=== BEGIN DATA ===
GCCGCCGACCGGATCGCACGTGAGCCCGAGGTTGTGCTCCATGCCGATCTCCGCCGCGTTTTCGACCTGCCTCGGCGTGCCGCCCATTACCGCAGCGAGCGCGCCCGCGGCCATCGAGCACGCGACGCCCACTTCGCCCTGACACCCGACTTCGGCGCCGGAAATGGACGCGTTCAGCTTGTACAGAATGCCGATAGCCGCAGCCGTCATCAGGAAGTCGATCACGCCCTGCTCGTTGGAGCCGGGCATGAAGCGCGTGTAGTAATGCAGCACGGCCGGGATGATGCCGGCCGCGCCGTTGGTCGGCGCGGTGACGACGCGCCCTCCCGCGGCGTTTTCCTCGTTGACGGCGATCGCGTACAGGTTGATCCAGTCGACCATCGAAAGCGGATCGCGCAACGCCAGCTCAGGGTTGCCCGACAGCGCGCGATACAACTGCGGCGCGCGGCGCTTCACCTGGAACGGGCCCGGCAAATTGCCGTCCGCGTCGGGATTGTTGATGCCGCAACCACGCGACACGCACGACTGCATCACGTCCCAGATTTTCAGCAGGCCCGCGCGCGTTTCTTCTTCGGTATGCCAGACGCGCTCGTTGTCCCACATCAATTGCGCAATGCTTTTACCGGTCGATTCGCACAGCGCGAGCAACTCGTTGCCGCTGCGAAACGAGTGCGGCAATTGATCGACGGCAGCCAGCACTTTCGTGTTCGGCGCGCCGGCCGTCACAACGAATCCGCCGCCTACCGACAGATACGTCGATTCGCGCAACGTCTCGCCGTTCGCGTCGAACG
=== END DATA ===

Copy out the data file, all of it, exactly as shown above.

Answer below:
GCCGCCGACCGGATCGCACGTGAGCCCGAGGTTGTGCTCCATGCCGATCTCCGCCGCGTTTTCGACCTGCCTCGGCGTGCCGCCCATTACCGCAGCGAGCGCGCCCGCGGCCATCGAGCACGCGACGCCCACTTCGCCCTGACACCCGACTTCGGCGCCGGAAATGGACGCGTTCAGCTTGTACAGAATGCCGATAGCCGCAGCCGTCATCAGGAAGTCGATCACGCCCTGCTCGTTGGAGCCGGGCATGAAGCGCGTGTAGTAATGCAGCACGGCCGGGATGATGCCGGCCGCGCCGTTGGTCGGCGCGGTGACGACGCGCCCTCCCGCGGCGTTTTCCTCGTTGACGGCGATCGCGTACAGGTTGATCCAGTCGACCATCGAAAGCGGATCGCGCAACGCCAGCTCAGGGTTGCCCGACAGCGCGCGATACAACTGCGGCGCGCGGCGCTTCACCTGGAACGGGCCCGGCAAATTGCCGTCCGCGTCGGGATTGTTGATGCCGCAACCACGCGACACGCACGACTGCATCACGTCCCAGATTTTCAGCAGGCCCGCGCGCGTTTCTTCTTCGGTATGCCAGACGCGCTCGTTGTCCCACATCAATTGCGCAATGCTTTTACCGGTCGATTCGCACAGCGCGAGCAACTCGTTGCCGCTGCGAAACGAGTGCGGCAATTGATCGACGGCAGCCAGCACTTTCGTGTTCGGCGCGCCGGCCGTCACAACGAATCCGCCGCCTACCGACAGATACGTCGATTCGCGCAACGTCTCGCCGTTCGCGTCGAACG